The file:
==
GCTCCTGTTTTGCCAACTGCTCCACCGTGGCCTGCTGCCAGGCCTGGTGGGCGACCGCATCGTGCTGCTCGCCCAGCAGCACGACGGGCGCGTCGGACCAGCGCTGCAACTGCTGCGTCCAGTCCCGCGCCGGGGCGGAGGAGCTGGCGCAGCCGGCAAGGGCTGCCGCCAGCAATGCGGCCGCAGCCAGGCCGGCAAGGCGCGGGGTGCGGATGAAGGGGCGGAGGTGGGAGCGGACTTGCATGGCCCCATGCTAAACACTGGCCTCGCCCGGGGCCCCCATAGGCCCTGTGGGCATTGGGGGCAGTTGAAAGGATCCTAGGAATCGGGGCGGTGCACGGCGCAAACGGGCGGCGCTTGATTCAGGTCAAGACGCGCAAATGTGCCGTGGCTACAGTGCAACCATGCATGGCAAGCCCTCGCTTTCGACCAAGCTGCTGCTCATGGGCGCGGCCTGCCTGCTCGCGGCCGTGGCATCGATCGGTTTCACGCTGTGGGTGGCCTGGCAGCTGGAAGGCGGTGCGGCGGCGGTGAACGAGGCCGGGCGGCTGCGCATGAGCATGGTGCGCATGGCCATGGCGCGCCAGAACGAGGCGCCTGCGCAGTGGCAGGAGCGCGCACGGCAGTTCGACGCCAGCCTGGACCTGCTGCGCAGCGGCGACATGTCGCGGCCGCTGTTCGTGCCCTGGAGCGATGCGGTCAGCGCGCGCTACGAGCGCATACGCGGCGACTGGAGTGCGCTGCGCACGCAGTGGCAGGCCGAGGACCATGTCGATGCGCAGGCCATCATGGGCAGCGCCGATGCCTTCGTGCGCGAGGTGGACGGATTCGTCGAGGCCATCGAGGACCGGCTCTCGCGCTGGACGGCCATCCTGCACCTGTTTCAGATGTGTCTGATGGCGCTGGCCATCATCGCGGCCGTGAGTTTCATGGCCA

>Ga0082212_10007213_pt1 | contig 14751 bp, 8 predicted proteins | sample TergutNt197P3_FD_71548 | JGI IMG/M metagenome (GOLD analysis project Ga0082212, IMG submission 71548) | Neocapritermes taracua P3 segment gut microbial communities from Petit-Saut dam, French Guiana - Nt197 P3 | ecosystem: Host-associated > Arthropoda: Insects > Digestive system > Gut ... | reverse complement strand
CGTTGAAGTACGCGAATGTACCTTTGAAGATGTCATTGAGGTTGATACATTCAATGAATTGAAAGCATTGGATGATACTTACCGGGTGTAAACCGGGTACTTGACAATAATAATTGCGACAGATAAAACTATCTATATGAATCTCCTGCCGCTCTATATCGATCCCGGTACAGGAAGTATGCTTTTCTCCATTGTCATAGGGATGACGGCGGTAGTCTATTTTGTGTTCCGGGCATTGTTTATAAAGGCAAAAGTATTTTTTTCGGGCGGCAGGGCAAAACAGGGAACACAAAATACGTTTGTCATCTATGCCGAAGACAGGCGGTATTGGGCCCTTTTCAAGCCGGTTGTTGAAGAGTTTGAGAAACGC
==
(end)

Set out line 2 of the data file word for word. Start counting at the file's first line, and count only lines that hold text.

>Ga0082212_10007213_pt1 | contig 14751 bp, 8 predicted proteins | sample TergutNt197P3_FD_71548 | JGI IMG/M metagenome (GOLD analysis project Ga0082212, IMG submission 71548) | Neocapritermes taracua P3 segment gut microbial communities from Petit-Saut dam, French Guiana - Nt197 P3 | ecosystem: Host-associated > Arthropoda: Insects > Digestive system > Gut ... | reverse complement strand